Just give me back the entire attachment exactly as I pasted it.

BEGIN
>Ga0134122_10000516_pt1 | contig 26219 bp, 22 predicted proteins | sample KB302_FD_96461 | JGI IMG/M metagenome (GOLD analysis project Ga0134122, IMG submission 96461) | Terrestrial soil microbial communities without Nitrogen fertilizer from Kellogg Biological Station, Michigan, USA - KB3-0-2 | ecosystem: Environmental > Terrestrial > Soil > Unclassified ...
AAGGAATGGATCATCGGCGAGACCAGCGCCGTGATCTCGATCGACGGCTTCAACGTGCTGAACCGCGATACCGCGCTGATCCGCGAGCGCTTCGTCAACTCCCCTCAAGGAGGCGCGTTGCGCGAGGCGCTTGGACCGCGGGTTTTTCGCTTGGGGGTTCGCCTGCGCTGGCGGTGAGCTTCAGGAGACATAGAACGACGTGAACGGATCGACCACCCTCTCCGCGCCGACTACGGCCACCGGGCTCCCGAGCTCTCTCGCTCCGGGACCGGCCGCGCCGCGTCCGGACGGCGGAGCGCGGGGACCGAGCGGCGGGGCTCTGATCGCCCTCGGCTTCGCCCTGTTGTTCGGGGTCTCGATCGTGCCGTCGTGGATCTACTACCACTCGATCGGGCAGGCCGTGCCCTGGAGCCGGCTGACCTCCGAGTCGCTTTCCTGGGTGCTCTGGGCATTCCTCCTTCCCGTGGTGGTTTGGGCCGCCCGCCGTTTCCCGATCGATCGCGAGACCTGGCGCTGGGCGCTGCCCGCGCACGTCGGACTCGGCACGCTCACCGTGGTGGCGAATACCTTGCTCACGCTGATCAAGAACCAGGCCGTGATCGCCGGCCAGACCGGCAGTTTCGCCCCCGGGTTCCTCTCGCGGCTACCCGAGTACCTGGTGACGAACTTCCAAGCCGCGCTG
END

>Ga0134122_10000516_pt1 | contig 26219 bp, 22 predicted proteins | sample KB302_FD_96461 | JGI IMG/M metagenome (GOLD analysis project Ga0134122, IMG submission 96461) | Terrestrial soil microbial communities without Nitrogen fertilizer from Kellogg Biological Station, Michigan, USA - KB3-0-2 | ecosystem: Environmental > Terrestrial > Soil > Unclassified ...
AAGGAATGGATCATCGGCGAGACCAGCGCCGTGATCTCGATCGACGGCTTCAACGTGCTGAACCGCGATACCGCGCTGATCCGCGAGCGCTTCGTCAACTCCCCTCAAGGAGGCGCGTTGCGCGAGGCGCTTGGACCGCGGGTTTTTCGCTTGGGGGTTCGCCTGCGCTGGCGGTGAGCTTCAGGAGACATAGAACGACGTGAACGGATCGACCACCCTCTCCGCGCCGACTACGGCCACCGGGCTCCCGAGCTCTCTCGCTCCGGGACCGGCCGCGCCGCGTCCGGACGGCGGAGCGCGGGGACCGAGCGGCGGGGCTCTGATCGCCCTCGGCTTCGCCCTGTTGTTCGGGGTCTCGATCGTGCCGTCGTGGATCTACTACCACTCGATCGGGCAGGCCGTGCCCTGGAGCCGGCTGACCTCCGAGTCGCTTTCCTGGGTGCTCTGGGCATTCCTCCTTCCCGTGGTGGTTTGGGCCGCCCGCCGTTTCCCGATCGATCGCGAGACCTGGCGCTGGGCGCTGCCCGCGCACGTCGGACTCGGCACGCTCACCGTGGTGGCGAATACCTTGCTCACGCTGATCAAGAACCAGGCCGTGATCGCCGGCCAGACCGGCAGTTTCGCCCCCGGGTTCCTCTCGCGGCTACCCGAGTACCTGGTGACGAACTTCCAAGCCGCGCTG